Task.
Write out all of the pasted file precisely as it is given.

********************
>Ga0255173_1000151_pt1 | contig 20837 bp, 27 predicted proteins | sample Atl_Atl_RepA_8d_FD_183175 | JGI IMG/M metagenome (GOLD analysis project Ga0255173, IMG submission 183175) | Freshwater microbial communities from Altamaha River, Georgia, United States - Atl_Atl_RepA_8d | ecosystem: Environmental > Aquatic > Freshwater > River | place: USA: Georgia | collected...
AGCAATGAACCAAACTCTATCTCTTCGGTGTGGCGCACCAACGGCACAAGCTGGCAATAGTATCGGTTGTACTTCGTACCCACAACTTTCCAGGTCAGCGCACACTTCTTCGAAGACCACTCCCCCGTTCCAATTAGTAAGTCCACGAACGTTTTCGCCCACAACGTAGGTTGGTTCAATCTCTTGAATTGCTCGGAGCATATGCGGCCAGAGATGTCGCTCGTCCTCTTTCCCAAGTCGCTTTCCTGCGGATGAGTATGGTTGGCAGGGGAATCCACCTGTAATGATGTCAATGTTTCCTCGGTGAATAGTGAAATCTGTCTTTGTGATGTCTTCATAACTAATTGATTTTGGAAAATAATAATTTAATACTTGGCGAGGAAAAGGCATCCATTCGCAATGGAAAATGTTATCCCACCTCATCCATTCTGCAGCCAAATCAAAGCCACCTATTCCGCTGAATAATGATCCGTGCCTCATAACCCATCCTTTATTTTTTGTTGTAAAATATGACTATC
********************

>Ga0255173_1000151_pt1 | contig 20837 bp, 27 predicted proteins | sample Atl_Atl_RepA_8d_FD_183175 | JGI IMG/M metagenome (GOLD analysis project Ga0255173, IMG submission 183175) | Freshwater microbial communities from Altamaha River, Georgia, United States - Atl_Atl_RepA_8d | ecosystem: Environmental > Aquatic > Freshwater > River | place: USA: Georgia | collected...
AGCAATGAACCAAACTCTATCTCTTCGGTGTGGCGCACCAACGGCACAAGCTGGCAATAGTATCGGTTGTACTTCGTACCCACAACTTTCCAGGTCAGCGCACACTTCTTCGAAGACCACTCCCCCGTTCCAATTAGTAAGTCCACGAACGTTTTCGCCCACAACGTAGGTTGGTTCAATCTCTTGAATTGCTCGGAGCATATGCGGCCAGAGATGTCGCTCGTCCTCTTTCCCAAGTCGCTTTCCTGCGGATGAGTATGGTTGGCAGGGGAATCCACCTGTAATGATGTCAATGTTTCCTCGGTGAATAGTGAAATCTGTCTTTGTGATGTCTTCATAACTAATTGATTTTGGAAAATAATAATTTAATACTTGGCGAGGAAAAGGCATCCATTCGCAATGGAAAATGTTATCCCACCTCATCCATTCTGCAGCCAAATCAAAGCCACCTATTCCGCTGAATAATGATCCGTGCCTCATAACCCATCCTTTATTTTTTGTTGTAAAATATGACTATC